A Word About Sunscreen
HOW DOES IT WORK? WHAT DOES IT DO? WHAT TO USE?
- While some sun exposure is essential for your health,excessive exposure is not good and can cause long term skin damage. Once your skin takes on a slight hue of pink you had your share of sun for the day and it is time to put on sunscreen or get into the shade.
- Sunscreens ought to filter both UVA & UVB rays (broad spectrum sunscreens) – Most don’t!
- Alternatives to sunscreen or additional methods to prevent over exposure is using clothing or other coveringsessentially providing “shade” to your body.
- As teenagers in particular we should steer clear of these sunscreens containing oxybenzone – it is a known hormone-disruptor
Summertime! Time to go to the beach, hang out at the river or park with your friends, just time to be outside! Running, swimming, soccer camp, or just hanging out.
I am sure all of you have been ingrained with the notion that you must ALWAYS put on that pesky sun screen. It is not only annoying to most of us but it is also something we mostly just accept as the right thing to do (even though …. admitted…. we occasionally skip and neglect!). Matter of fact, some schools or daycares will not even allow you to go outside, if you do not have sun screen to put on! So unfair!
So let’s look at what this is all about…..
Types of Radiation and the Real Purpose of Sunscreen:
There are two forms of UV radiation that reach the Earth’s surface: UVA and UVB. The UVB has lower wavelength, but higher energy than UVA. Interestingly, even though it has the higher energy, it does not penetrate deeper into your skin than UVA. This is because while UVB is absorbed by your body rather efficiently, UVA radiation is not. This allows it essentially to slip through and penetrate deep into your dermis, potentially causing skin damage…. this also means your risk for wrinkles shoots up. Ugh!
As a response to the exposure to either of these the skin starts a repair process to mediate any damage, and also creates melanin, a skin pigment that acts as a natural sunscreen… YESSSSS… a tan!!!!!
In an ideal case the amount of sun exposure, repair potential, and melanin created are all nicely balanced. So you get a bit of a tan, your skin nicely heals, and the sun exposure has given you all the perfect amount of benefits such as Vitamin D production and everything else.
Unfortunately, the ideal case is often… well exceeded and pushed to and beyond the limit. Once your skin starts showing a light touch of pink you have reached your ideal sweet spot, but if you are in a middle of a soccer game, tennis match or just at the beach with your buddies, it is hard or sometimes even impossible to extract yourself from continued exposure.
That is where sunscreen comes in….
SPF measures sunscreen protection from UVB rays, the kind that cause sunburn and contribute to skin cancer. SPF does not measure how well a sunscreen will protect from UVA rays, which are also damaging and dangerous. While SPF numbers start at 2 and have just recently reached 100, dermatologists generally recommend using a SPF15 or SPF30 sunscreen.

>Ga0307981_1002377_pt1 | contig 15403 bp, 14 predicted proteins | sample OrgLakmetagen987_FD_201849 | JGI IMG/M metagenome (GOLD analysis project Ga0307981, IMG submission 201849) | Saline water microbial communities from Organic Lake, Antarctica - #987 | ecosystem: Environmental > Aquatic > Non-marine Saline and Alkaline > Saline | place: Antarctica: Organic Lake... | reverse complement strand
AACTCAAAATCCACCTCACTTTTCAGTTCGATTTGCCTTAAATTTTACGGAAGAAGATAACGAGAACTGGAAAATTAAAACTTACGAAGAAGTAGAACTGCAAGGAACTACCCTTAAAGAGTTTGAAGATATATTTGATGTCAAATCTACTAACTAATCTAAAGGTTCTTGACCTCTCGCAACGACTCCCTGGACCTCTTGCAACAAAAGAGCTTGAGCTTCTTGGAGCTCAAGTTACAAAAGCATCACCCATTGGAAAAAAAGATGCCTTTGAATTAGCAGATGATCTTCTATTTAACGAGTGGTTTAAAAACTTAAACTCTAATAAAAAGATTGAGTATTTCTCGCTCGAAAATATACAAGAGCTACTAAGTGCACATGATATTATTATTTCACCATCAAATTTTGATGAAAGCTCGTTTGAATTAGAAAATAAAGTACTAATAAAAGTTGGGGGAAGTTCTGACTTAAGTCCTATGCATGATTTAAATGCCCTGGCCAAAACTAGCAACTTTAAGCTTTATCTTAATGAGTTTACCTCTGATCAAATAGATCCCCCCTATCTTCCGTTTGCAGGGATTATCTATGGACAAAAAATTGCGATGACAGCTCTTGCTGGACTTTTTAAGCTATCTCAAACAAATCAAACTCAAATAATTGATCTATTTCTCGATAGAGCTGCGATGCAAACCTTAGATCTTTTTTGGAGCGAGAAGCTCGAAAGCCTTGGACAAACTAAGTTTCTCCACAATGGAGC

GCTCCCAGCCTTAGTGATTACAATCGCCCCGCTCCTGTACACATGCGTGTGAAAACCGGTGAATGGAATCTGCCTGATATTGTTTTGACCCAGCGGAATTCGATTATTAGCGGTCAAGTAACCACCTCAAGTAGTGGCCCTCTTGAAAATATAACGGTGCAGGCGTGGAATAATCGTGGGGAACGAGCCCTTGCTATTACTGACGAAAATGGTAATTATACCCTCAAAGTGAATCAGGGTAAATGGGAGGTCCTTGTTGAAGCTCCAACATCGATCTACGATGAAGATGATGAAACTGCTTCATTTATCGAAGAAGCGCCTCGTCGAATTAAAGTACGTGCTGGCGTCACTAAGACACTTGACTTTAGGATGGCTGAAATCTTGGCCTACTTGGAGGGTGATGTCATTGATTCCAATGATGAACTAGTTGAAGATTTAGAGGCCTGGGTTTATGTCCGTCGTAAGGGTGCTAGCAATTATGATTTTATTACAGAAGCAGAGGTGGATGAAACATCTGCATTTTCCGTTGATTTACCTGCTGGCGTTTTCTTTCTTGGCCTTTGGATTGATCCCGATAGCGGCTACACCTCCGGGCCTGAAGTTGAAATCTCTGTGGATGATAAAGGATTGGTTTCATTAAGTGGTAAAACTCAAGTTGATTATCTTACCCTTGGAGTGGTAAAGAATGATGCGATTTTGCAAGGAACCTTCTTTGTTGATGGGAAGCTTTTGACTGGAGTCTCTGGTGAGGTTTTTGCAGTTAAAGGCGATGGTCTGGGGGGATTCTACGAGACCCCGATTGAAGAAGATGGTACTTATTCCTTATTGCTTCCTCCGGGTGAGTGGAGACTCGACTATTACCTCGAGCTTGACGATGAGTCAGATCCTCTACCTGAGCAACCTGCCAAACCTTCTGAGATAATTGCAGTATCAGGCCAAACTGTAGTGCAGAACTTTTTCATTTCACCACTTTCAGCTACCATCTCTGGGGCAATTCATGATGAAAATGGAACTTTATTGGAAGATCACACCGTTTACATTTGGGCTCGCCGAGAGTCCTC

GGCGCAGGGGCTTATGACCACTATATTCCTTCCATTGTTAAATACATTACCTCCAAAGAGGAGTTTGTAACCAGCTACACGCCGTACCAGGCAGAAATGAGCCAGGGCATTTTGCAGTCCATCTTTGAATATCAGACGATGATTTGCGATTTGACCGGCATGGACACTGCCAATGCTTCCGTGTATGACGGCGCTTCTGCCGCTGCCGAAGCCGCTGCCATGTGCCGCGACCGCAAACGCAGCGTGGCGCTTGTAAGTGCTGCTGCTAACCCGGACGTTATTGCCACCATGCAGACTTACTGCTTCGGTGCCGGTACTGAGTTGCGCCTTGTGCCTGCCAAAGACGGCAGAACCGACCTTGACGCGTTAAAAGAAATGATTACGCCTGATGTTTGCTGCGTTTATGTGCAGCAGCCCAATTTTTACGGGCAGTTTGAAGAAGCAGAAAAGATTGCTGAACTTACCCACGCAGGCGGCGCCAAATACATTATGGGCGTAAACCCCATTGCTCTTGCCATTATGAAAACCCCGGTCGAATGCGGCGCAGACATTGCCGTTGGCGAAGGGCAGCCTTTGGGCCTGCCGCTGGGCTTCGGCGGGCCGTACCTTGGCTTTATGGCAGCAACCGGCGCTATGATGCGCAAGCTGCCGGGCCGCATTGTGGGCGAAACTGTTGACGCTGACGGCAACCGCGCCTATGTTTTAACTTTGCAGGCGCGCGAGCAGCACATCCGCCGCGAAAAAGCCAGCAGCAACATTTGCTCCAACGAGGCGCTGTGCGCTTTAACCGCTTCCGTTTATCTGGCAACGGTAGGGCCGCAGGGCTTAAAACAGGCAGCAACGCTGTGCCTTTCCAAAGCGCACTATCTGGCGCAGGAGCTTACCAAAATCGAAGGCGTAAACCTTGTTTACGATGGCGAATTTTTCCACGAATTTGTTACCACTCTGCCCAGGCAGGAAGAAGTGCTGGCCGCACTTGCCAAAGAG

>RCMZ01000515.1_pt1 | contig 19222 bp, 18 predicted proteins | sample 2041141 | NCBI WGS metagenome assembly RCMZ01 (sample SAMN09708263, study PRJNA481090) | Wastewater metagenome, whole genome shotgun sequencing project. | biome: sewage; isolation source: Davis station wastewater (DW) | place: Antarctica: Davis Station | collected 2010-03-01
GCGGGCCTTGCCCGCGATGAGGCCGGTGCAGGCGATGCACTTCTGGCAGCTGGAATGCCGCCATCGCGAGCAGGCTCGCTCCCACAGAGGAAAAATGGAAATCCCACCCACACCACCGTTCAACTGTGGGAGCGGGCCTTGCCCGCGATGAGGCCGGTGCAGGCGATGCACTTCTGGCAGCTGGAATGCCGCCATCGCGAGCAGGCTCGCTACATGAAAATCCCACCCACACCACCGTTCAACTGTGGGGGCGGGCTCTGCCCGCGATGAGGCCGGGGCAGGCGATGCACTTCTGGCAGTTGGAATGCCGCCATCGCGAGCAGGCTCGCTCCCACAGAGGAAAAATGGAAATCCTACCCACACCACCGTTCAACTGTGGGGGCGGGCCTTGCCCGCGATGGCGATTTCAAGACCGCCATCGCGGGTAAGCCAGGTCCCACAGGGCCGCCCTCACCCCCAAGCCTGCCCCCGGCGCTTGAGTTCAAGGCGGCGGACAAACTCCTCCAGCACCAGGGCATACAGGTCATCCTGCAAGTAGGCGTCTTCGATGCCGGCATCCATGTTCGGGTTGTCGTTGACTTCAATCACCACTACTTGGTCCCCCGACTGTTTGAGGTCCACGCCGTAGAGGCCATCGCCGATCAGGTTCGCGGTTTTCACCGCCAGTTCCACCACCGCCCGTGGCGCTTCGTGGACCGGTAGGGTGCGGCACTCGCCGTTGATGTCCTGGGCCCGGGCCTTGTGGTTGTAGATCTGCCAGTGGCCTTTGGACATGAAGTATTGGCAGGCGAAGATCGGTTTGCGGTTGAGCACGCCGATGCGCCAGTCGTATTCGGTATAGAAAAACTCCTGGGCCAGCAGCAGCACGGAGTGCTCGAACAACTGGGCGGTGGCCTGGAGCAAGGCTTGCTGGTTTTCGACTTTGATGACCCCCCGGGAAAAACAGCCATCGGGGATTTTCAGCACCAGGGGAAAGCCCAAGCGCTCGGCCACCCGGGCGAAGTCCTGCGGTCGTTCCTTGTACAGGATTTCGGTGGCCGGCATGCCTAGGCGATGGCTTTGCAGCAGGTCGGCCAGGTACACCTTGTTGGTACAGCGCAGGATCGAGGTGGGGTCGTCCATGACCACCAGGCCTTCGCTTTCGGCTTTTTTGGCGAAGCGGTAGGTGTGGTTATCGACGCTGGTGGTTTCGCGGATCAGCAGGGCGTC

To figure out a more personalized application and how long you can stay in the sun with a given SPF, use this equation
Minutes to burn without sunscreen x SPF number = maximum sun exposure time
Biggest problem though is that this is an ideal scenario, where nothing rubs, washes, or seats off your screen. Since such is rather utopian, it is still recommended to reapply the sunscreen about every 2 hours or after your last swim.
How Does Sunscreen Work?
Sunscreens, which can be sprays, lotions, gels or waxes, are usually made up of a mix of chemicals. Inorganic chemicals in sunscreen can reflect or scatter the light away from the skin, and organic (carbon-based) ones can absorb UV rays so that our skin doesn’t.
Among the inorganic chemicals are minerals such as zinc oxide or titanium dioxide. They reflect UV rays, similar to how white paint reflects light. The white-colored noses on beach-goers in the 1980s and 1990s were due to these compounds; because manufacturers make the inorganic particles much smaller now, we don’t see the visible white.
Some organic chemicals are for instance avobenzone or oxybenzone. Instead of physically deflecting UV light, these molecules absorb UV radiation through their chemical bonds. As the bonds absorb UV radiation, the components of the sunscreen slowly break down and release heat.
Sunscreen lotions labeled broad-spectrum block against both UVA and UVB, but currently there is no standard for listing UVA blocking power. Inorganic chemicals that deflect sunlight will deflect both UVA and UVB rays, the organic ones not necessarily.
Plus the organic chemicals are getting more and more under scrutiny for potential serious hazardous side effects. Everything from hormone disruptions to outright causing cancer including skin cancer.
According to a report by the Environmental Working Group (EWG), an advocacy group based in Washington D.C., scientists found that oxybenzone absorbs into the skin and is present in urine long after sunscreen is applied. Especially since this chemical is known to be hormone-disrupting, researchers have suggested not using sunscreens containing this chemical on children, according to the EWG report. Grrrreeeaaat!
So us TEENAGERS, who already have to deal with our own hormone challenges, I would guess, just as the children mentioned in this report, should probably steer clear of these sunscreens containing oxybenzone.
Personally I prefer a simple zinc oxide based sunscreen and using my clothing to protect myself from excess exposure. Basic clothing is a good start, some clothing even has extra sun blocking materials woven in.
So let’s keep the chemicals to a minimum &
use good sense when it comes to getting that tan!!!